The crew also has scheduled three spacewalks, the first and most important to inspect the RCC segments that cover the shuttle's wing and nose and download impact data from sensors in the wings. Newly developed fabric blankets, chemical washes and mechanical braces to repair damage to the thermal protection system also will be tested. The other two spacewalks will install the gyroscope and storage platform on the ISS.
"We've done more than we've ever done to minimize the risk going uphill," said Paul Hill, flight director for the Discovery shuttle mission. "There are still some uncertainties (about repairing the shuttle), but we are still a lot farther down the road than we were two years ago. And that is 20 years after we declared (the repairs) to be technically impossible."
One technique employs a silicon-based resin to fill cavities or missing tiles on the shuttle's underbelly. The other uses a "chemical wash," layering cured glass over silicon, to insulate the vehicle from re-entry temperatures that can exceed 3,000 degrees F as the shuttle cuts through the atmosphere at 25 times the speed of sound. The third technique tested will drill holes in the tiles to anchor insulating blankets to the shuttle.
The new techniques can fix cracks up to four inches long or holes up to six inches in diameter. The hole in Columbia's left wing in 2003 was believed to have been 6 to 10 inches long.
As a result, NASA says prevention is the shuttle's first line of defense.
Engineers have focused their efforts on redesigning the orange External Fuel Tank, which carries tons of frigid liquid hydrogen and oxygen and detaches during ascent, to reduce the "debris environment." The tank has lost foam that damaged tiles during other launches, but was not thought to pose a serious threat until the loss of Columbia.
Engineers have dissected the 15-story tank's foam insulation "millimeter by millimeter" and identified weak areas that could shake loose during flight. They also replaced the foam ramp that struck Columbia.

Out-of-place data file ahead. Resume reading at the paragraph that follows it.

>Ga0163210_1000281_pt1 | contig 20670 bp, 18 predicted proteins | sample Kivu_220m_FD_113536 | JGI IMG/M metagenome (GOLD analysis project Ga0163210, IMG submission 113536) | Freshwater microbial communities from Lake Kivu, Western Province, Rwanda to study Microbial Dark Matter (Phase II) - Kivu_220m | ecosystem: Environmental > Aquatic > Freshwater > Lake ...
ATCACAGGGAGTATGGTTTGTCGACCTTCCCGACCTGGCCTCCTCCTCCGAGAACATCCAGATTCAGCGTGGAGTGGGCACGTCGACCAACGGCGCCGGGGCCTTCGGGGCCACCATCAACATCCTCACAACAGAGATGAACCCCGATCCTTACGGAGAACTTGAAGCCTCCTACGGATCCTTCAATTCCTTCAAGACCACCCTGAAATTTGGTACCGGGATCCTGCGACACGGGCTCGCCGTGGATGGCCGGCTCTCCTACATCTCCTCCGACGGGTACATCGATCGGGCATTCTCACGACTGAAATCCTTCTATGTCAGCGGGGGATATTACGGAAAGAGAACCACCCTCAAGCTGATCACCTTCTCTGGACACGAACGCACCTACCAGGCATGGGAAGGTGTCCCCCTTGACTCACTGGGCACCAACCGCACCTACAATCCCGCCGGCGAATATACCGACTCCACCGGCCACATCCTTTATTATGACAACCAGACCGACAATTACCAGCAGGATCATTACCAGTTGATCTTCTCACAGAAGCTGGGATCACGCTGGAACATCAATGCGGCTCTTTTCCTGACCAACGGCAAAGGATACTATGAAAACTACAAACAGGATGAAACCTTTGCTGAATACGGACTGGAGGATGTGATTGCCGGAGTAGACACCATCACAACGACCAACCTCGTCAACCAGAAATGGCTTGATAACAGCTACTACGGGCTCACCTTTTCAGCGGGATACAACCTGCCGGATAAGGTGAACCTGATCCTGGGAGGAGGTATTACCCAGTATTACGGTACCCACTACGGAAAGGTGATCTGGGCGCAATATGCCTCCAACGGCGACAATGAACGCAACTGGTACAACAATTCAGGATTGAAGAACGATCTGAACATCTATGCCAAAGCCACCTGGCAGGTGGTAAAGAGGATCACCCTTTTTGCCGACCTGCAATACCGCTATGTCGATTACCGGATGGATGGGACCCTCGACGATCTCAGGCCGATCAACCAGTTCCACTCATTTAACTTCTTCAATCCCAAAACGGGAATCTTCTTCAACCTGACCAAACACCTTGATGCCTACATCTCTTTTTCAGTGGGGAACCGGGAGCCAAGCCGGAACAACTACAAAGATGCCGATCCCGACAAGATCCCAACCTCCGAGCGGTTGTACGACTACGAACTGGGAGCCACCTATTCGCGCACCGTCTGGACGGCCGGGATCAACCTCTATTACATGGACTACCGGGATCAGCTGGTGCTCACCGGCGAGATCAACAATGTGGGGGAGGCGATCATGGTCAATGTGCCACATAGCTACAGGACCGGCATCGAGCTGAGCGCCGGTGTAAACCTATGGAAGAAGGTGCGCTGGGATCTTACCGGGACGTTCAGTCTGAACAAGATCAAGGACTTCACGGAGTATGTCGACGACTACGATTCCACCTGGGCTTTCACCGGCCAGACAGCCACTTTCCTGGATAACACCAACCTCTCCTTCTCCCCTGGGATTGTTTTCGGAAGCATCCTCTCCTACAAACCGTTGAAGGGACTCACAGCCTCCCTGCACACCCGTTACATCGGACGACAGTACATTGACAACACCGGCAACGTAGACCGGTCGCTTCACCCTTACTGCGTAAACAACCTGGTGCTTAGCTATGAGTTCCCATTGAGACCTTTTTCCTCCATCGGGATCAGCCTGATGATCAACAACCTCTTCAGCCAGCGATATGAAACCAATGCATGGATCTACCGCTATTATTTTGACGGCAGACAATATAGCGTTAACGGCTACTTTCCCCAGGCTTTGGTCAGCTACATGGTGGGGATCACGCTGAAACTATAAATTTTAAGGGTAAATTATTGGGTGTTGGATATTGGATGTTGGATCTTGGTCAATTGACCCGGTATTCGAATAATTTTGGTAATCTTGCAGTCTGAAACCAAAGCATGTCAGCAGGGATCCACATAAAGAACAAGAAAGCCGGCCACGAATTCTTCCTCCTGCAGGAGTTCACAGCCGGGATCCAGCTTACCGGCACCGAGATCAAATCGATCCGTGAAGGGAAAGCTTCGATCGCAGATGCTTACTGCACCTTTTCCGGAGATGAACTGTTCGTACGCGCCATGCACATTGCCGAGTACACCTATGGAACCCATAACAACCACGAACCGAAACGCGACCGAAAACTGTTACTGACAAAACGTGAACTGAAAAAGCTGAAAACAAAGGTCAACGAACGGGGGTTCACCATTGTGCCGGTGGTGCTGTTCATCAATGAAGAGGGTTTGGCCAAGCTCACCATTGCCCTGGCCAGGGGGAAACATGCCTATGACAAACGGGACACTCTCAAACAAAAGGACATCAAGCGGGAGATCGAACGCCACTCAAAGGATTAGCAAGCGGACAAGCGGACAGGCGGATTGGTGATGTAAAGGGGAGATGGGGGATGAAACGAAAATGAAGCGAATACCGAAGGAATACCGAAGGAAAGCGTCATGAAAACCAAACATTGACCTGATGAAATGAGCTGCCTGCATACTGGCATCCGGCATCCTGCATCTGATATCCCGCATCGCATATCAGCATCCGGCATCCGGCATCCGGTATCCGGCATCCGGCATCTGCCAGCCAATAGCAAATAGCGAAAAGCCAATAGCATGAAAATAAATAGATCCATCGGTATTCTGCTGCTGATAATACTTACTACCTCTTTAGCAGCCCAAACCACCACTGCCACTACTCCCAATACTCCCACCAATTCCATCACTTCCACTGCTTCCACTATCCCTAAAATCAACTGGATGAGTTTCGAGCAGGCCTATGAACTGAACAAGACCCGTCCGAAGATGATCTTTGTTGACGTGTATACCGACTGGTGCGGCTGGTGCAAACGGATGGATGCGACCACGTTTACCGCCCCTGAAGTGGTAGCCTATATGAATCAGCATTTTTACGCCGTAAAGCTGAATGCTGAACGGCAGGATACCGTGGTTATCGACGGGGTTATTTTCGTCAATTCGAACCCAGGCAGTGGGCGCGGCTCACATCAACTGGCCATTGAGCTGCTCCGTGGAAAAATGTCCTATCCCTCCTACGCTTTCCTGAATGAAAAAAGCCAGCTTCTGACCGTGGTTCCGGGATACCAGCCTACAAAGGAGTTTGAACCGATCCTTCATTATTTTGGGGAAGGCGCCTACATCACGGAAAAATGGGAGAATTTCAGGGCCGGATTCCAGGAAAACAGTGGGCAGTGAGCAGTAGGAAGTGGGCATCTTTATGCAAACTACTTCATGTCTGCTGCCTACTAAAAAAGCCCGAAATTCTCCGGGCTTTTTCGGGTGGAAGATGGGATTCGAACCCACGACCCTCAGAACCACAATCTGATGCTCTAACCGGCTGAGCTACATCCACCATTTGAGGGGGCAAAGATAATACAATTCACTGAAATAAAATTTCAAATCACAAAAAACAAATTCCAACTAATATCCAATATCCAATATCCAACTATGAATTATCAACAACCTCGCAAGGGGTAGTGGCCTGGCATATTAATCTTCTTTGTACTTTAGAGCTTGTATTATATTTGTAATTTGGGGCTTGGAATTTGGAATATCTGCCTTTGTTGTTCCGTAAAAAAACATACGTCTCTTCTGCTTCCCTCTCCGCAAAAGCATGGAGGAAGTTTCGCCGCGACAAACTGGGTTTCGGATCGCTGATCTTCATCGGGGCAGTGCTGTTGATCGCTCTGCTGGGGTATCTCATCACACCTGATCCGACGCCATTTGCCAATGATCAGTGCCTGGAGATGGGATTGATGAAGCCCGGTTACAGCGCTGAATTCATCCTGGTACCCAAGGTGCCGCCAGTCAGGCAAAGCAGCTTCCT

"Thousands of man hours [were spent] in developing new techniques so that foam in part and other components of the flight vehicle do not come loose during supersonic flight in the atmosphere as the orbiter climbs to orbit," Hale said.
NASA engineers say they don't expect foam larger than .03 ounces (.002 pounds) to come off the tank, although debris weighing up to .3 ounces (.02 pounds) would be considered safe. The briefcase-size chunk that hit Columbia may have weighed as much as 2 pounds.
It's safe to say that Discovery's will be the best-observed launch ever.
A major element of the mission will be ground controllers' ability to view the shuttle and track damage. At least 107 cameras will be trained on Discovery, along with a battery of high-resolution radar arrays and reconnaissance aircraft helping spot damage to the shuttle's thermal protection system.
Each wing also has 88 sensors embedded behind its reinforced carbon-carbon panels. Data from those instruments will download to mission control to identify potential impacts.
A digital camera on Discovery's underbelly will replace the standard 35 mm model to snap images of the external fuel tank and send instant images to Earth after reaching orbit. The astronauts will snap photos once they are in space. As it approaches the space station, Discovery will perform a pirouette to allow station astronauts to inspect its underbelly.
As a last resort, a second shuttle will stand by in case a rescue mission is needed. Astronauts could evacuate to the safety of the international space station if the shuttle is damaged. This "safe haven" option is far down the list of options to rescue a crew. (Emergency scenarios)
"It's something you don't want to do, but in a survival sense, it's executable," said Bill Gerstemaier, program manager for the international space station.
The space station is designed for three to six crew members, but NASA estimates that a shuttle crew could live on the station for up to 45 days before exhausting food, water and life-support. That may give enough time for NASA to prepare a second shuttle, Atlantis in this case, for launch.